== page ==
LUXEMBOURG, Oct 11 (Reuters) - The European Commission has been given a mandate to draft a financial transactions tax (FTT) law but work still needs to be done on the proposal, the EU’s economics commissioner said on Tuesday.
Germany and France proposed an FTT in 2012 as much as a political symbol as an effort to correct the excesses blamed for the worst financial crisis for decades. The tax has been debated ever since, with countries still disagreeing on how to levy it, on which products, for which companies and at what rate.
Late on Monday, the finance ministers of the 10 countries that are considering adopting FTT held a meeting in Luxembourg on the sidelines of a regular meeting of euro zone ministers.
“My services, toghether with the technical group of the participating countries, will now draft a legal text on which we will seek political agreement over the next weeks,” Pierre Moscovici said in a statement released on Tuesday.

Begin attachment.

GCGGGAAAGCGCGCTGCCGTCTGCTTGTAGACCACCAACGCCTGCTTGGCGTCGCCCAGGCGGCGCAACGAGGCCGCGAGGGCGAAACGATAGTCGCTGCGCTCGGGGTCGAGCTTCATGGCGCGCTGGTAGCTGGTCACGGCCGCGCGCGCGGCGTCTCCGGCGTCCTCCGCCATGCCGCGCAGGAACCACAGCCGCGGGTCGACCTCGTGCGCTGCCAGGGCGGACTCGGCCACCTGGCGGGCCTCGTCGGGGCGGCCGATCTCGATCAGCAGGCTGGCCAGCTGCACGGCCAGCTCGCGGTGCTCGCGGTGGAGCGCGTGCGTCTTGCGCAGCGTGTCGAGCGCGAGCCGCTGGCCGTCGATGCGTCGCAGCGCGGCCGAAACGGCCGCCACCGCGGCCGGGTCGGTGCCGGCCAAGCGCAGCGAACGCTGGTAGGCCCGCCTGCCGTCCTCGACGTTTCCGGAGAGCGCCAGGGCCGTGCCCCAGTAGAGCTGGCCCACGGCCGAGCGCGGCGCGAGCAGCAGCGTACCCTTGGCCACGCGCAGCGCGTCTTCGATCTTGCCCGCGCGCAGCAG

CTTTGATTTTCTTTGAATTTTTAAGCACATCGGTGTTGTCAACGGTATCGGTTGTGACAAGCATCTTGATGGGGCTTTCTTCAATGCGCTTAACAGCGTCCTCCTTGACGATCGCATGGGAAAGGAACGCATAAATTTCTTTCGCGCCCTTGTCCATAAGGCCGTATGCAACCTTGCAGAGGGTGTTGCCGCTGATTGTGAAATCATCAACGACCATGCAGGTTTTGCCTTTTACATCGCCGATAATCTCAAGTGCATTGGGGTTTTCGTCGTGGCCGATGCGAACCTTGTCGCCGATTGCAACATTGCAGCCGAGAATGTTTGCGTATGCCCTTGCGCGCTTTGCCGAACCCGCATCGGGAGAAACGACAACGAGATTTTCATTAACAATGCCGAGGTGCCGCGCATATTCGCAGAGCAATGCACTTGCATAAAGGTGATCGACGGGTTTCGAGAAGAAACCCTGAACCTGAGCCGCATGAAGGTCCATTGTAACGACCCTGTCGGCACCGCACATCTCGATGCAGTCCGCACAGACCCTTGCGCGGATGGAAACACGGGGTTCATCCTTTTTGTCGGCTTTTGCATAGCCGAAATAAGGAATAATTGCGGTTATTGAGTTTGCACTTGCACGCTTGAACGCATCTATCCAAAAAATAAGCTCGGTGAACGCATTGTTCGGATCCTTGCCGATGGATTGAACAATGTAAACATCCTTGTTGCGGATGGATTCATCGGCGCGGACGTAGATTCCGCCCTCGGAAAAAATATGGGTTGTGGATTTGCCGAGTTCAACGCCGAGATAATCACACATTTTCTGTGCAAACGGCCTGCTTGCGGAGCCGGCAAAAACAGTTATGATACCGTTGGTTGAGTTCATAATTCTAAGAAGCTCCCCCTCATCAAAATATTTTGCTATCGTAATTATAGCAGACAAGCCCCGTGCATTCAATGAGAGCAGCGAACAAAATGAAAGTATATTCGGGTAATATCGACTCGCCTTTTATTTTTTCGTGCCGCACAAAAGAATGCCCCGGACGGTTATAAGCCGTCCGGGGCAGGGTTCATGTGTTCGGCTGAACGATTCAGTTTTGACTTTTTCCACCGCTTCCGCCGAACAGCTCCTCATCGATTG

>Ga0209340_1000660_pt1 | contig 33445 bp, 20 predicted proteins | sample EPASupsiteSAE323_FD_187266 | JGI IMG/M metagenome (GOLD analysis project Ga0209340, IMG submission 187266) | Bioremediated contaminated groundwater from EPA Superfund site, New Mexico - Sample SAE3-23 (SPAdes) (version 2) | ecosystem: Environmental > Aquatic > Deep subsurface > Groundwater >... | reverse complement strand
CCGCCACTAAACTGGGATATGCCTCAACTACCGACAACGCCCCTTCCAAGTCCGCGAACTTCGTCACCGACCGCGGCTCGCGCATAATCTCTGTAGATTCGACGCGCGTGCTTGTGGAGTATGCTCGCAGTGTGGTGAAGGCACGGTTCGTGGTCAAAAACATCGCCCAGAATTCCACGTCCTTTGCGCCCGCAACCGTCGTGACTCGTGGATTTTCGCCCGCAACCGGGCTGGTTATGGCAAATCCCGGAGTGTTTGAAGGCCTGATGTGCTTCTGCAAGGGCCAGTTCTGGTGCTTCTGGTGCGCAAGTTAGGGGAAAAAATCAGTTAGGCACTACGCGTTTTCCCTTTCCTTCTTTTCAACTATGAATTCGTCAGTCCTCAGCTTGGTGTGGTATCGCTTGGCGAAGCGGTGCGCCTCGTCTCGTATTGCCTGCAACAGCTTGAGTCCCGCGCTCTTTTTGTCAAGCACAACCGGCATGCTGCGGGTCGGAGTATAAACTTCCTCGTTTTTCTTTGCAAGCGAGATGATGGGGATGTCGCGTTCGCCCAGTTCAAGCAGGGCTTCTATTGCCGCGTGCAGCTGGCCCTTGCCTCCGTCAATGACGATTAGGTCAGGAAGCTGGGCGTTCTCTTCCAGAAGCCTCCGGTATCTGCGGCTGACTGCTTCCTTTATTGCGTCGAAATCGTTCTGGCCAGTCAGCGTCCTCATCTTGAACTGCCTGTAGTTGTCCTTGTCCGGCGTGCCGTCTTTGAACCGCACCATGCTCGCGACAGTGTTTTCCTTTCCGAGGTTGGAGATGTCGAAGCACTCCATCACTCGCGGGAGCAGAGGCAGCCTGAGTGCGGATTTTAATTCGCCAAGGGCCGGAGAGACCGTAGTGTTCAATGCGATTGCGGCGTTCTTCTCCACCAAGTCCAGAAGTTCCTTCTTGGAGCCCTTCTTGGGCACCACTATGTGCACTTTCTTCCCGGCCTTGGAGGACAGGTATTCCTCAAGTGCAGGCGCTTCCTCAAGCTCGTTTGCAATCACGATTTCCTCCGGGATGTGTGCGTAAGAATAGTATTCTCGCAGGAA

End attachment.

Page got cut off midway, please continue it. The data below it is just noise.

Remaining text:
He said that ministers at Monday’s meeting had agreed on some important measures that form “the core engine” of such a tax, but gave no further details.
Moscovici made also clear that “there is still some analysis to be done,” speaking to reporters in Luxembourg.
He has set a new informal deadline to reach a deal by the end of 2016. Several deadlines have been missed over the years.
The tax was originally proposed as being applied across the European Union but only Germany, France, Italy, Austria, Belgium, Greece, Portugal, Slovakia, Slovenia and Spain are still considering applying. (Reporting by Francesco Guarascio; Editing by Louise Ireland)